As you probably know, Rust has a very expressive type system that has extensive support for generic types. But of course, assembly is not generic, so we need to figure out the concrete types of all the generics before the code can execute.

Different languages handle this problem differently. For example, in some languages, such as Java, we may not know the most precise type of value until runtime. In the case of Java, this is ok because (almost) all variables are reference values anyway (i.e. pointers to a heap allocated object). This flexibility comes at the cost of performance, since all accesses to an object must dereference a pointer.

Rust takes a different approach: it monomorphizes all generic types. This means that compiler stamps out a different copy of the code of a generic function for each concrete type needed. For example, if I use a Vec<u64> and a Vec<String> in my code, then the generated binary will have two copies of the generated code for Vec: one for Vec<u64> and another for Vec<String>. The result is fast programs, but it comes at the cost of compile time (creating all those copies can take a while) and binary size (all those copies might take a lot of space).

Monomorphization is the first step in the backend of the Rust compiler.


First, we need to figure out what concrete types we need for all the generic things in our program. This is called collection, and the code that does this is called the monomorphization collector.

Take this example:

fn banana() {

fn main() {

The monomorphization collector will give you a list of [main, banana, peach::<u64>]. These are the functions that will have machine code generated for them. Collector will also add things like statics to that list.

See the collector rustdocs for more info.

The monomorphization collector is run just before MIR lowering and codegen. rustc_codegen_ssa::base::codegen_crate calls the collect_and_partition_mono_items query, which does monomorphization collection and then partitions them into codegen units.

Codegen Unit (CGU) partitioning

For better incremental build times, the CGU partitioner creates two CGU for each source level modules. One is for "stable" i.e. non-generic code and the other is more volatile code i.e. monomorphized/specialized instances.

For dependencies, consider Crate A and Crate B, such that Crate B depends on Crate A. The following table lists different scenarios for a function in Crate A that might be used by one or more modules in Crate B.

Crate A functionBehavior
Non-generic functionCrate A function doesn't appear in any codegen units of Crate B
Non-generic #[inline] functionCrate A function appears within a single CGU of Crate B, and exists even after post-inlining stage
Generic functionRegardless of inlining, all monomorphized (specialized) functions
from Crate A appear within a single codegen unit for Crate B.
The codegen unit exists even after the post inlining stage.
Generic #[inline] function- same -

For more details about the partitioner read the module level documentation.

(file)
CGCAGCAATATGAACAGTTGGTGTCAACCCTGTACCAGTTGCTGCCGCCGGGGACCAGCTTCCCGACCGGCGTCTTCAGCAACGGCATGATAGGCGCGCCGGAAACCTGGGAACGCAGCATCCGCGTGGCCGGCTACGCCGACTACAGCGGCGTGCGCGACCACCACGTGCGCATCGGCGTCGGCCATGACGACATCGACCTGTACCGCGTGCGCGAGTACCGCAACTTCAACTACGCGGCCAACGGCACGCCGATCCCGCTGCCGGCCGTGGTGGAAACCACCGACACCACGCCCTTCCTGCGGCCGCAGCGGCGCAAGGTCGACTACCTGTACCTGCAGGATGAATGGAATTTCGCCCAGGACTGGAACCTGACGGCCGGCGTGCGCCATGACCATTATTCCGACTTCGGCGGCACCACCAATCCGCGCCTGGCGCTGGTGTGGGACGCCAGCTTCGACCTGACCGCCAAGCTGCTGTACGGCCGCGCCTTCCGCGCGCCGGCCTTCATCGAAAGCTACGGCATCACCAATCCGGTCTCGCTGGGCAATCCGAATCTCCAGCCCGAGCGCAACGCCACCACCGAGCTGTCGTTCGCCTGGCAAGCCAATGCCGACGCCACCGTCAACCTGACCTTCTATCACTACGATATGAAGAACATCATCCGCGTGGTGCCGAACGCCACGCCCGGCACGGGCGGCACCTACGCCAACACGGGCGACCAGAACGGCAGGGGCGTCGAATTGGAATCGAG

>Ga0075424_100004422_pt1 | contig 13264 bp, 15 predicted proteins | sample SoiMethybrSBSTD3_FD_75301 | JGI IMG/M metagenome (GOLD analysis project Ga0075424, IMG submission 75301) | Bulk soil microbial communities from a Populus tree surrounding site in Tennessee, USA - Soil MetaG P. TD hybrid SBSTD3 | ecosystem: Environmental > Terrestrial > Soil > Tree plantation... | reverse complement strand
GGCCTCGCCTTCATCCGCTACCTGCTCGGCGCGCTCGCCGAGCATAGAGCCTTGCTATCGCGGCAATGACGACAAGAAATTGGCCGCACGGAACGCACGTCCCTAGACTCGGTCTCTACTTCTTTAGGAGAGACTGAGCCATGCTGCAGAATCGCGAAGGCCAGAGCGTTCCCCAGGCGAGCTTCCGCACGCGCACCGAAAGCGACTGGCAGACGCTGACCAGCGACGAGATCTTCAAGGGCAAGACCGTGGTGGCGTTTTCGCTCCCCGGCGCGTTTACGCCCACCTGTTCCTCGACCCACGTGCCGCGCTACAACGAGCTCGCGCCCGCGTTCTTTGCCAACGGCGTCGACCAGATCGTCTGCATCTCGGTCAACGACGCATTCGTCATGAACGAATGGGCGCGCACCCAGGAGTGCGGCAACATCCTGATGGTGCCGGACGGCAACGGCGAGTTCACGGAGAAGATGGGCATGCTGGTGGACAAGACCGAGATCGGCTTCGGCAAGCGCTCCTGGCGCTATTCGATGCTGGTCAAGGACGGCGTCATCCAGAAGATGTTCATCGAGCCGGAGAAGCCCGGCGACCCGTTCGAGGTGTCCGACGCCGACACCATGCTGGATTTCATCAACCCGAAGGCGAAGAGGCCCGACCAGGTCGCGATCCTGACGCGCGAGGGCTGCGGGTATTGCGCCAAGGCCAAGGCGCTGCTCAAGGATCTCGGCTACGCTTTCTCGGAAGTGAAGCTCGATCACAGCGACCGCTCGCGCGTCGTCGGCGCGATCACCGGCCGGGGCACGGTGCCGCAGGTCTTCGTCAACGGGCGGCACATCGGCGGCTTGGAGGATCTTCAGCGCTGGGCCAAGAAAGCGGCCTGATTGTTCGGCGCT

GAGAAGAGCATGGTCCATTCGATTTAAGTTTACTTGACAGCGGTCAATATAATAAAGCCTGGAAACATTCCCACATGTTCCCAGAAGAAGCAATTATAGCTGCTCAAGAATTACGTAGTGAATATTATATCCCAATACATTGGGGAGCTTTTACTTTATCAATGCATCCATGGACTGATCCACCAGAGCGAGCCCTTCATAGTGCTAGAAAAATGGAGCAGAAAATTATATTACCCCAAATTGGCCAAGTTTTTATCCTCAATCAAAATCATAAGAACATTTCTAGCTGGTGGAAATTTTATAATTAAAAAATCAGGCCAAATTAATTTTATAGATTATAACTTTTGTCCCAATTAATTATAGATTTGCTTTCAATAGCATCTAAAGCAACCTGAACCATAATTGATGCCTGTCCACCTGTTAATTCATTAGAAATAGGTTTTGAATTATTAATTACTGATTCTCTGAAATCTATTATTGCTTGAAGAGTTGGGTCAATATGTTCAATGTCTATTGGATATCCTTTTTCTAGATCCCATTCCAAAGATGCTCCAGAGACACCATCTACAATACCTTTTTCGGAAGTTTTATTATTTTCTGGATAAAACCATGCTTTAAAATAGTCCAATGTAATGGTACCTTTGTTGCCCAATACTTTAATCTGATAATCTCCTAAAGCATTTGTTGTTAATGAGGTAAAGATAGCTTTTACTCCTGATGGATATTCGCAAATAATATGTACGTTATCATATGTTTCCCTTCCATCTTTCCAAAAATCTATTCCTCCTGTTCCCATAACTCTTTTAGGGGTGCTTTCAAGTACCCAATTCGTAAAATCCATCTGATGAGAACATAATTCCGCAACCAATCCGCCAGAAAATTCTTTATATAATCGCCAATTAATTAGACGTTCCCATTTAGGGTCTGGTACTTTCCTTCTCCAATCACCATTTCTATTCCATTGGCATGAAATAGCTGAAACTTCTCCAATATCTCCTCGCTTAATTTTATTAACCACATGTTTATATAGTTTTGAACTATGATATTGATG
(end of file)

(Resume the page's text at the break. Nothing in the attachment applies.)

As mentioned above, monomorphization produces fast code, but it comes at the cost of compile time and binary size. MIR optimizations can help a bit with this.

In addition to MIR optimizations, rustc attempts to determine when fewer copies of functions are necessary and avoid making those copies - known as "polymorphization". When a function-like item is found during monomorphization collection, the rustc_mir_monomorphize::polymorphize::unused_generic_params query is invoked, which traverses the MIR of the item to determine on which generic parameters the item might not need duplicated.

Currently, polymorphization only looks for unused generic parameters. These are relatively rare in functions, but closures inherit the generic parameters of their parent function and it is common for closures to not use those inherited parameters. Without polymorphization, a copy of these closures would be created for each copy of the parent function. By creating fewer copies, less LLVM IR is generated; therefore less needs to be processed.

unused_generic_params returns a FiniteBitSet<u64> where a bit is set if the generic parameter of the corresponding index is unused. Any parameters after the first sixty-four are considered used.

The results of polymorphization analysis are used in the Instance::polymorphize function to replace the Instance's substitutions for the unused generic parameters with their identity substitutions.

Consider the example below:

fn foo<A, B>() {
    let x: Option<B> = None;

fn main() {
    foo::<u16, u32>();
    foo::<u64, u32>();

During monomorphization collection, foo will be collected with the substitutions [u16, u32] and [u64, u32] (from its invocations in main). foo has the identity substitutions [A, B] (or [ty::Param(0), ty::Param(1)]).

Polymorphization will identify A as being unused and it will be replaced in the substitutions with the identity parameter before being added to the set of collected items - thereby reducing the copies from two ([u16, u32] and [u64, u32]) to one ([A, u32]).

unused_generic_params will also be invoked during code generation when the symbol name for foo is being computed for use in the callsites of foo (which have the regular substitutions present, otherwise there would be a symbol mismatch between the caller and the function).

As a result of polymorphization, items collected during monomorphization cannot be assumed to be monomorphic.

It is intended that polymorphization be extended to more advanced cases, such as where only the size/alignment of a generic parameter are required.

More details on polymorphization are available in the master's thesis associated with polymorphization's initial implementation.